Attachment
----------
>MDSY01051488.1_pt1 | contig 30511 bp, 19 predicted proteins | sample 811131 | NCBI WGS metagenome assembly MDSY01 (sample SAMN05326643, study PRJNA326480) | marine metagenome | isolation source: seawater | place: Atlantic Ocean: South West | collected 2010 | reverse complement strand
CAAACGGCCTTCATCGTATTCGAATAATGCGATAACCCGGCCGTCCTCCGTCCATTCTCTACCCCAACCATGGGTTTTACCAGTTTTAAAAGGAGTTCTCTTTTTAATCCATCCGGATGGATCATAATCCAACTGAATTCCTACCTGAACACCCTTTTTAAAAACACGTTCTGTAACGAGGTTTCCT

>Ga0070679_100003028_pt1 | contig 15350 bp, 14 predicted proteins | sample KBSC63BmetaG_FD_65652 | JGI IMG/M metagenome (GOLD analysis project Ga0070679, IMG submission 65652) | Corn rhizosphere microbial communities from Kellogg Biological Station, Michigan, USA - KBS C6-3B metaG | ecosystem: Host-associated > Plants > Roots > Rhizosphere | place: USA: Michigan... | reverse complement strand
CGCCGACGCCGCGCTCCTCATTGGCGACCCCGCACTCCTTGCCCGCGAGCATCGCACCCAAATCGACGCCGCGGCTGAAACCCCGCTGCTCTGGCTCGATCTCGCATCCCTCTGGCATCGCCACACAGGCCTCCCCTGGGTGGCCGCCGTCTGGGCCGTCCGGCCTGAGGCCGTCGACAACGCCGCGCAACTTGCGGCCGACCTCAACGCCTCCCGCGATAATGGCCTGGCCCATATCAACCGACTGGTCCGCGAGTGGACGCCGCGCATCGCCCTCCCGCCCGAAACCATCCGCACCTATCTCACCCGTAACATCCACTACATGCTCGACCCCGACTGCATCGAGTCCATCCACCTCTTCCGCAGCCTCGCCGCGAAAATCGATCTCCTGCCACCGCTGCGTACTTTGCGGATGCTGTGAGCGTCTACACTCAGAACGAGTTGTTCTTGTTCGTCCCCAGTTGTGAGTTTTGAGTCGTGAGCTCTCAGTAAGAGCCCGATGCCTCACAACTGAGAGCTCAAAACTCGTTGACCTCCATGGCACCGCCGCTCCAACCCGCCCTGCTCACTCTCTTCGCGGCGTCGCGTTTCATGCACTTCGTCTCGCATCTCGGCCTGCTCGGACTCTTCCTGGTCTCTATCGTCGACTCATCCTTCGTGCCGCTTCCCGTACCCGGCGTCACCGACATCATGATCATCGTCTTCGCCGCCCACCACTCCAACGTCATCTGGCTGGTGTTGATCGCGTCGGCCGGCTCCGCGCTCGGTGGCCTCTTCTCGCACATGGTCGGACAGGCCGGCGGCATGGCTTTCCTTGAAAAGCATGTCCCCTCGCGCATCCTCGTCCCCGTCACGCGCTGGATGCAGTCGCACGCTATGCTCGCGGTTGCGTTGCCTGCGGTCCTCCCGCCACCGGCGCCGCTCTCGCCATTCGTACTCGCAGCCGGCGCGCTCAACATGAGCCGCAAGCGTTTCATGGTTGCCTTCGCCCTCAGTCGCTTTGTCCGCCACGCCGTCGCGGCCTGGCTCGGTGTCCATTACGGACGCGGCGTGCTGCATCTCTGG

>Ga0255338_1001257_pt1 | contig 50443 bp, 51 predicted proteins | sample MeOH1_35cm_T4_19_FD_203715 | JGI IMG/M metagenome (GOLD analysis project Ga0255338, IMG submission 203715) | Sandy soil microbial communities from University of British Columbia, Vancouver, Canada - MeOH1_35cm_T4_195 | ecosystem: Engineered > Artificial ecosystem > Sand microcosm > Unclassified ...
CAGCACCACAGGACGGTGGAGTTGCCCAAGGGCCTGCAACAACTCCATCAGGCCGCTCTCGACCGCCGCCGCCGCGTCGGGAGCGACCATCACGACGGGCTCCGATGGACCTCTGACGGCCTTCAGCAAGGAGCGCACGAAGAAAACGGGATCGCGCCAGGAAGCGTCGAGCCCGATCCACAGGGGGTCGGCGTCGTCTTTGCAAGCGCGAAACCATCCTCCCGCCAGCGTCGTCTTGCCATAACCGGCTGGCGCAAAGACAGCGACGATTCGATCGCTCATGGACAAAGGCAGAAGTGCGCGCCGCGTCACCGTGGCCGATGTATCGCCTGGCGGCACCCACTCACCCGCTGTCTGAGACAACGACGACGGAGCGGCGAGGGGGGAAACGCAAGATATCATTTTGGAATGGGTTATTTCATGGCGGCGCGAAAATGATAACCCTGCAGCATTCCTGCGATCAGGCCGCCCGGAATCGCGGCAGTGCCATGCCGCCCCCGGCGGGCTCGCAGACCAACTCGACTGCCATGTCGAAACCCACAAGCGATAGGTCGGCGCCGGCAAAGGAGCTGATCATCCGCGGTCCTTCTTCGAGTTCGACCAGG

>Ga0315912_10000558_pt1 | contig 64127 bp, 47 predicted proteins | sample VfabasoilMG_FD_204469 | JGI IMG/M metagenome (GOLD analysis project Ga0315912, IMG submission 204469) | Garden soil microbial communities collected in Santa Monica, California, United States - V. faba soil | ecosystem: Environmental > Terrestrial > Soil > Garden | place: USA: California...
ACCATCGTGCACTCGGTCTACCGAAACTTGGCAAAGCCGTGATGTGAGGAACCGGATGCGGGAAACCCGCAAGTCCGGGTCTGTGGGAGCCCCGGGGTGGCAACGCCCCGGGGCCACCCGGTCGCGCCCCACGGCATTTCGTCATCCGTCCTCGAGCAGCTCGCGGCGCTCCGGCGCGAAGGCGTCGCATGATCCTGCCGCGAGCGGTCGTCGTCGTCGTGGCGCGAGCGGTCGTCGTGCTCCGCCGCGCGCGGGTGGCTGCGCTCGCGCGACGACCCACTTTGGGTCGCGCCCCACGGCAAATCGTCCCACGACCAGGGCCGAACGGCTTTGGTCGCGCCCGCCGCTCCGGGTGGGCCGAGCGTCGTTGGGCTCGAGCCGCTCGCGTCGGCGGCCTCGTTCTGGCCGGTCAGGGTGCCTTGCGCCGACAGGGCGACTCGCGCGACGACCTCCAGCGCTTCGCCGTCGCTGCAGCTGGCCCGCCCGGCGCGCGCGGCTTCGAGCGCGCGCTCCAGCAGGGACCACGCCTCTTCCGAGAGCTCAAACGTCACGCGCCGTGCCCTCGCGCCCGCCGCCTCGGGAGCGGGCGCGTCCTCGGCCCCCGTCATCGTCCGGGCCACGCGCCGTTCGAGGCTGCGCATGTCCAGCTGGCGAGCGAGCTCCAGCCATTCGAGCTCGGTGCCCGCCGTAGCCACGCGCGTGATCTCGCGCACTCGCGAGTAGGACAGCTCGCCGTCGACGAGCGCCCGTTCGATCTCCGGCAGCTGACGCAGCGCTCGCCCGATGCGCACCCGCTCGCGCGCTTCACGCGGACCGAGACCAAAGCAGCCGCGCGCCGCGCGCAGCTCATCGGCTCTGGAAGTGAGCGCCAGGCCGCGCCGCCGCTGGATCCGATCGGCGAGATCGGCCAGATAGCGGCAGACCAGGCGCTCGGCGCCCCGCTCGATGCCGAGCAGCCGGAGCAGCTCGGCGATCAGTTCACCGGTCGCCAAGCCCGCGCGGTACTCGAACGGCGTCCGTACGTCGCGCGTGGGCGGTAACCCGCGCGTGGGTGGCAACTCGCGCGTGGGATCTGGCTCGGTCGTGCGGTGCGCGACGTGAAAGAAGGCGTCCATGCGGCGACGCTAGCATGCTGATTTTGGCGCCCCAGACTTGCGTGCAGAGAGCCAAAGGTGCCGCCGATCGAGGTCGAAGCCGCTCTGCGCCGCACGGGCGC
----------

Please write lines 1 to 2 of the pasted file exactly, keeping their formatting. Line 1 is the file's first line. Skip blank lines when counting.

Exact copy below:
>MDSY01051488.1_pt1 | contig 30511 bp, 19 predicted proteins | sample 811131 | NCBI WGS metagenome assembly MDSY01 (sample SAMN05326643, study PRJNA326480) | marine metagenome | isolation source: seawater | place: Atlantic Ocean: South West | collected 2010 | reverse complement strand
CAAACGGCCTTCATCGTATTCGAATAATGCGATAACCCGGCCGTCCTCCGTCCATTCTCTACCCCAACCATGGGTTTTACCAGTTTTAAAAGGAGTTCTCTTTTTAATCCATCCGGATGGATCATAATCCAACTGAATTCCTACCTGAACACCCTTTTTAAAAACACGTTCTGTAACGAGGTTTCCT